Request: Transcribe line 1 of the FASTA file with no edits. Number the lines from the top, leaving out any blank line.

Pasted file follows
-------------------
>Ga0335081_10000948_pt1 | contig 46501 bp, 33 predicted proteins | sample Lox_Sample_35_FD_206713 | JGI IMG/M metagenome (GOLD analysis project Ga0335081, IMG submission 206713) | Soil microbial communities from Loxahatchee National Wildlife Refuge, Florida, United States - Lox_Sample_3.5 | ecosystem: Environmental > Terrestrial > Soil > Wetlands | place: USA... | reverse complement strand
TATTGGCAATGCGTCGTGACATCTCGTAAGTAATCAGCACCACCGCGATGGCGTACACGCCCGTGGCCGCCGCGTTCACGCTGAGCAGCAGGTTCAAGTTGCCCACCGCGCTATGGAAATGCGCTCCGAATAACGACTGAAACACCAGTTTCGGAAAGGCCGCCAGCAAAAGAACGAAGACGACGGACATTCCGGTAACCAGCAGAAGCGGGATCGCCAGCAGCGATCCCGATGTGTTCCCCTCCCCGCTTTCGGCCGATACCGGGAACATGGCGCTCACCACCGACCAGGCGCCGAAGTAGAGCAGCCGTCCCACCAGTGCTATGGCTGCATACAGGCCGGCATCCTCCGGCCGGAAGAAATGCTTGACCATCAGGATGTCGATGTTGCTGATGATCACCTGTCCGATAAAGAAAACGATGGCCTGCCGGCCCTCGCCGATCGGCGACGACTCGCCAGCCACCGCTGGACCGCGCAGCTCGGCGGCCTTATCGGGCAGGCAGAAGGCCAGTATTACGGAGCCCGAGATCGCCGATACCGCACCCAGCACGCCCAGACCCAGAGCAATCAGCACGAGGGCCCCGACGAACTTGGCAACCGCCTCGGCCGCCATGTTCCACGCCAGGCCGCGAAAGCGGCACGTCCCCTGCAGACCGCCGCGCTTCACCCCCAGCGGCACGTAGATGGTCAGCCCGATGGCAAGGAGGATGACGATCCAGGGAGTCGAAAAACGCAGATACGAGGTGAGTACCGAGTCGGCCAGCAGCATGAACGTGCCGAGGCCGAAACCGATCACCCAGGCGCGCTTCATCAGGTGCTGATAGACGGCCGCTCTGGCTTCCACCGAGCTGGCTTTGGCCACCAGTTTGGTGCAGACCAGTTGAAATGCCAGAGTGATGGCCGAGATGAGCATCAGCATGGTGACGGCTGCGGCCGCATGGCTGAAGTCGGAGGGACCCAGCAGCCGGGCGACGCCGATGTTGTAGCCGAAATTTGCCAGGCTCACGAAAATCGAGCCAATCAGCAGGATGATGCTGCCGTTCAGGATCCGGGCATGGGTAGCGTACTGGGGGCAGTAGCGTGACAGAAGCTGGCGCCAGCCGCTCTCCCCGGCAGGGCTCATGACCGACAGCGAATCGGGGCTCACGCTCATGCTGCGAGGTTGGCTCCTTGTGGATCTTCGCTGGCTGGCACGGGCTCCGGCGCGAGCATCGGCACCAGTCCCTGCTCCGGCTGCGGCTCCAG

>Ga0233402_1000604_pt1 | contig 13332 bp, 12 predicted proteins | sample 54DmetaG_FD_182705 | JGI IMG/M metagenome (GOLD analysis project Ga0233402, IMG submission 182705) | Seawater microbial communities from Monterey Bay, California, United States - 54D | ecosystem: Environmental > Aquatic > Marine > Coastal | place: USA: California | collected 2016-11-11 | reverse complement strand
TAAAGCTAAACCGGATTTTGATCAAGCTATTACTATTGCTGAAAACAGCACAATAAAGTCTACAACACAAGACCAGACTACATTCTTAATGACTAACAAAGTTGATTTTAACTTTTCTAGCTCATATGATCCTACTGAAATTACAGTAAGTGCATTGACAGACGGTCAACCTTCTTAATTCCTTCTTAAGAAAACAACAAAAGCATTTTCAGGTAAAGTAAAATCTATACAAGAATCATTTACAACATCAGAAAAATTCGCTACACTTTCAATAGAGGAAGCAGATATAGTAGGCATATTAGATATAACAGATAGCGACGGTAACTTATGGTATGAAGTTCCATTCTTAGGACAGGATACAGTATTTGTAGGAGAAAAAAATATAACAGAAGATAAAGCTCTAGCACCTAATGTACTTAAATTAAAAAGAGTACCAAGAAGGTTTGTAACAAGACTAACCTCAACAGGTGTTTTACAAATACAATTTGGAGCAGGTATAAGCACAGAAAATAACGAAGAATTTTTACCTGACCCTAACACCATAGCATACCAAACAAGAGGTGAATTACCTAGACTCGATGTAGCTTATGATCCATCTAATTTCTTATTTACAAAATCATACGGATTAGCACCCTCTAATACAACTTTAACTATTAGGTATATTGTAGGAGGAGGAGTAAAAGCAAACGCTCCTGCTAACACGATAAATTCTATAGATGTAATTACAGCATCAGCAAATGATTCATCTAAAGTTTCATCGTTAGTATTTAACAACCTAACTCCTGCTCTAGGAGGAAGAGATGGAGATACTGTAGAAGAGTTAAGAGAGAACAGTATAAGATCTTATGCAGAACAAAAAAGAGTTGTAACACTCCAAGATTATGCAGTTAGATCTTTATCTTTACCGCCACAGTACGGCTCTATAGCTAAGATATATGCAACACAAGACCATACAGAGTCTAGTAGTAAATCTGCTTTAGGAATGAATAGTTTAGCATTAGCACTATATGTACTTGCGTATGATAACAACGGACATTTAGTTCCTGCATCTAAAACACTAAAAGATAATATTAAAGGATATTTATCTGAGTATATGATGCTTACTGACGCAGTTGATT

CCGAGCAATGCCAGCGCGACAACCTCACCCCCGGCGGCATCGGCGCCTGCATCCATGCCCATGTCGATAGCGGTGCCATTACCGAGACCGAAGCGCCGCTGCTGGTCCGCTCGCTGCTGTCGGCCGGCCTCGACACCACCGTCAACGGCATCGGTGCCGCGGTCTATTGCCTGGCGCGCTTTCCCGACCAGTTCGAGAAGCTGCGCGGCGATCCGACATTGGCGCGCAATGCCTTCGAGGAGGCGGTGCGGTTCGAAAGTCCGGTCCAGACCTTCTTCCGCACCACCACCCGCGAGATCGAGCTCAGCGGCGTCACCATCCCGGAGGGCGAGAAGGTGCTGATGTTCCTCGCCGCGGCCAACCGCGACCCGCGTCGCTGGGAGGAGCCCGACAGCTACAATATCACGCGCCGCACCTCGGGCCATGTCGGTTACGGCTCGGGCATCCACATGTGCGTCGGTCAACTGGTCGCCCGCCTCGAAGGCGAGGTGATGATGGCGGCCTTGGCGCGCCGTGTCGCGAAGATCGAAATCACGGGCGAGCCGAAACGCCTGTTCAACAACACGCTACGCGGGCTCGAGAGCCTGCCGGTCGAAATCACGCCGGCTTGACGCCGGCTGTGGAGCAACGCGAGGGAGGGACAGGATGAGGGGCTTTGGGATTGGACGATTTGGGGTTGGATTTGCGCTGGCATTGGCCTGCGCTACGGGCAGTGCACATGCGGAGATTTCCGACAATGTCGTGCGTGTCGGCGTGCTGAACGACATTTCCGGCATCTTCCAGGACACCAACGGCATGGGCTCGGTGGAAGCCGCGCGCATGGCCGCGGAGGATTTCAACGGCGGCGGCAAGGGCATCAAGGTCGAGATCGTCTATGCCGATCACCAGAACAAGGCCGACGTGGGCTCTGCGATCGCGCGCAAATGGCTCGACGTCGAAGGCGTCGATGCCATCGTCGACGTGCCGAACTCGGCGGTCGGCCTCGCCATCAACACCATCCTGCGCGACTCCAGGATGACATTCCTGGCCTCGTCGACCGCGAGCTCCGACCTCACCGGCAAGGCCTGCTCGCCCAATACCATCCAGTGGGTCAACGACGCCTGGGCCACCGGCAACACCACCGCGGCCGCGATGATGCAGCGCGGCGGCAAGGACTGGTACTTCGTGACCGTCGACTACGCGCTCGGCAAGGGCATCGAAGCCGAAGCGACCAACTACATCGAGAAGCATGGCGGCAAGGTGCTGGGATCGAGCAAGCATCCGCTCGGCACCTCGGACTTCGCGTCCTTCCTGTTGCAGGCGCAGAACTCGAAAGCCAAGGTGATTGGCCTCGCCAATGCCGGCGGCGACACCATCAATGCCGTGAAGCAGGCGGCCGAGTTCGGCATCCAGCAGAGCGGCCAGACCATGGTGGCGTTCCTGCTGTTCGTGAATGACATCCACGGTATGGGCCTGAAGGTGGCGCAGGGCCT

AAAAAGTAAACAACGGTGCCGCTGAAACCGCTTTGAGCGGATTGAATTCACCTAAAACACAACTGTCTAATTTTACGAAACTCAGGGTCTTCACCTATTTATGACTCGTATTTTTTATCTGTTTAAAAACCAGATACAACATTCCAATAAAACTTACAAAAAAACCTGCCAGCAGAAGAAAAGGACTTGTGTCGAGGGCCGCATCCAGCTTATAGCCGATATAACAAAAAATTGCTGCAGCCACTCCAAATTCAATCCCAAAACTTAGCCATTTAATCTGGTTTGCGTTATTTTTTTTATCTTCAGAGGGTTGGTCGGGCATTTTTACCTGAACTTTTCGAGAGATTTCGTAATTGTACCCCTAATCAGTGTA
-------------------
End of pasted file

>Ga0335081_10000948_pt1 | contig 46501 bp, 33 predicted proteins | sample Lox_Sample_35_FD_206713 | JGI IMG/M metagenome (GOLD analysis project Ga0335081, IMG submission 206713) | Soil microbial communities from Loxahatchee National Wildlife Refuge, Florida, United States - Lox_Sample_3.5 | ecosystem: Environmental > Terrestrial > Soil > Wetlands | place: USA... | reverse complement strand